China’s Response

In war, the enemy gets a vote, so policy makers and military commanders must carefully consider and “wargame” China’s response to a U.S. effort threatening its information control systems. By doing so, the U.S. can better prepare courses of action that counter potential Chinese responses. Traditionally, planners will break down adversary responses into two categories: most likely and most dangerous.

China’s responses are naturally shaped by their historic understanding of their place in the world, and especially the recent “Century of Humiliation” and the role that historical grievance plays in this understanding.[xiv] Attempting to shape the CCP’s ability to control information within China has a direct impact on the regime’s need to mobilize popular support in times of crisis or even war. The CCP has come to realize that “it cannot simply demand compliance and access to materials, people or facilities” as it probably once could during the days of Mao Zedong. The CCP and the PLA have undertaken “a systematic attempt to plan for mobilization, integrating it into economic development.”[xv] This planning includes “information mobilization” due to the “central role of information and information technology, especially in the context of informationized warfare.”[xvi] The various activities proposed here to attack critical vulnerabilities in China’s strategy should be viewed by policy-makers on a continuum of escalation. Public information campaigns highlighting air quality in Beijing will annoy the CCP in a much different way than denying China the ability to filter Internet content or threatening regime legitimacy.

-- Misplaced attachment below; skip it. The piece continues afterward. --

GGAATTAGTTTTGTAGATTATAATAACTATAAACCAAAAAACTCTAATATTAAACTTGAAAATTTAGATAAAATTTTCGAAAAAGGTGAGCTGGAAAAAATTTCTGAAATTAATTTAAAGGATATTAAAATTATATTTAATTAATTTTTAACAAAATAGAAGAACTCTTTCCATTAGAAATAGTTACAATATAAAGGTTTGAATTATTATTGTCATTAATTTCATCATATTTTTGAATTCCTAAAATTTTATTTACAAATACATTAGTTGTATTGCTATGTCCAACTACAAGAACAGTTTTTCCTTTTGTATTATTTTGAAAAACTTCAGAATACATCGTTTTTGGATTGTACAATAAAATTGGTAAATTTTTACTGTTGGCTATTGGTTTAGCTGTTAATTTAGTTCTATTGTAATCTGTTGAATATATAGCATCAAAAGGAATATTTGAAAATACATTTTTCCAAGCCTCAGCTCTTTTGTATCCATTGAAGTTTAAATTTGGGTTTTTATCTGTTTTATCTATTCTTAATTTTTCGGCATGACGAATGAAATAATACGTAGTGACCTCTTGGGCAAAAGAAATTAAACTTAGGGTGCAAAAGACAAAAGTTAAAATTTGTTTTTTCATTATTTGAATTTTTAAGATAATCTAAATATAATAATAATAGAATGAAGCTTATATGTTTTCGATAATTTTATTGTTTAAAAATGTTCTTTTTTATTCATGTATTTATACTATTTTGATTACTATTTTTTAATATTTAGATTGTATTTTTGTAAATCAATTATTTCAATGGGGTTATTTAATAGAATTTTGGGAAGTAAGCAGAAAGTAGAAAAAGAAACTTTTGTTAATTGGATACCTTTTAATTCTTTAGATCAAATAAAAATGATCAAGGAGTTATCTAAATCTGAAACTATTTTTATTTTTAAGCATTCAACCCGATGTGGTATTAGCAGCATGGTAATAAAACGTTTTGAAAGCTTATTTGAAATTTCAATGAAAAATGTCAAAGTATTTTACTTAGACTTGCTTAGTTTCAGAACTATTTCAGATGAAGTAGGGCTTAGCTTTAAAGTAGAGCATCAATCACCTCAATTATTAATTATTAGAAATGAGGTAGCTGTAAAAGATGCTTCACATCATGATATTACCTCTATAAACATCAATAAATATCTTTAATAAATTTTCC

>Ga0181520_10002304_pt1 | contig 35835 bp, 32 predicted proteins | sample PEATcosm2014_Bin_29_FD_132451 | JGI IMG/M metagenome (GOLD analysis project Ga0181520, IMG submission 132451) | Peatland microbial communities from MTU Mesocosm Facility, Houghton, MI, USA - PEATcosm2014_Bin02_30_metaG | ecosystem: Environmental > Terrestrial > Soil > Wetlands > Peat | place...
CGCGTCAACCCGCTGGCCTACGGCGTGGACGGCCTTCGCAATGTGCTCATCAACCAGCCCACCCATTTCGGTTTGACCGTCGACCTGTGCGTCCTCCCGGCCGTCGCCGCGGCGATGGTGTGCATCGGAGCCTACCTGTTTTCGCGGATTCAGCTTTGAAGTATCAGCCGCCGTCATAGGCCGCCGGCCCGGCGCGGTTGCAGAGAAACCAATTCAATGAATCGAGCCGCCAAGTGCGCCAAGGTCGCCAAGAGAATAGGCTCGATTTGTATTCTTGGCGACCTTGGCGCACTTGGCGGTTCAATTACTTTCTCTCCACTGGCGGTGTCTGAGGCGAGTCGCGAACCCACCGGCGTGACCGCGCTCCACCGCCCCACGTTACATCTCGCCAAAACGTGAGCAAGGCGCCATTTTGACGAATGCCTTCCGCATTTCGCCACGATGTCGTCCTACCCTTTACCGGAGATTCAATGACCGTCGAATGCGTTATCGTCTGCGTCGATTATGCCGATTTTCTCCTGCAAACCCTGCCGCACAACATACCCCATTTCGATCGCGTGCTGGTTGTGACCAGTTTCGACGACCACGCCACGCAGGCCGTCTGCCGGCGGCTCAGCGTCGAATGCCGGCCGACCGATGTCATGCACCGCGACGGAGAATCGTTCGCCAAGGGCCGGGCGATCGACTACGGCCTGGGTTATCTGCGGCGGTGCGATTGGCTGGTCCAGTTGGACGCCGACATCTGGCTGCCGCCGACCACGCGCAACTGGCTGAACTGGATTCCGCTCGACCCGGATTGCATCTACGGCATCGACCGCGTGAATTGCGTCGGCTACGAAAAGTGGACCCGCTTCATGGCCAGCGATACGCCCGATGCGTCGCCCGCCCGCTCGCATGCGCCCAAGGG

March 22, 2013: Staff members of the newly-merged State General Administration of Press, Publication, Radio, Film and Television pose for group photos during a ceremony to hang the new nameplate in Beijing (Photo Credit: Xinhua/Wang Zhen).
March 22, 2013: Staff members of the newly-merged State General Administration of Press, Publication, Radio, Film and Television pose for group photos during a ceremony to hang a new nameplate in Beijing (Photo Credit: Xinhua/Wang Zhen).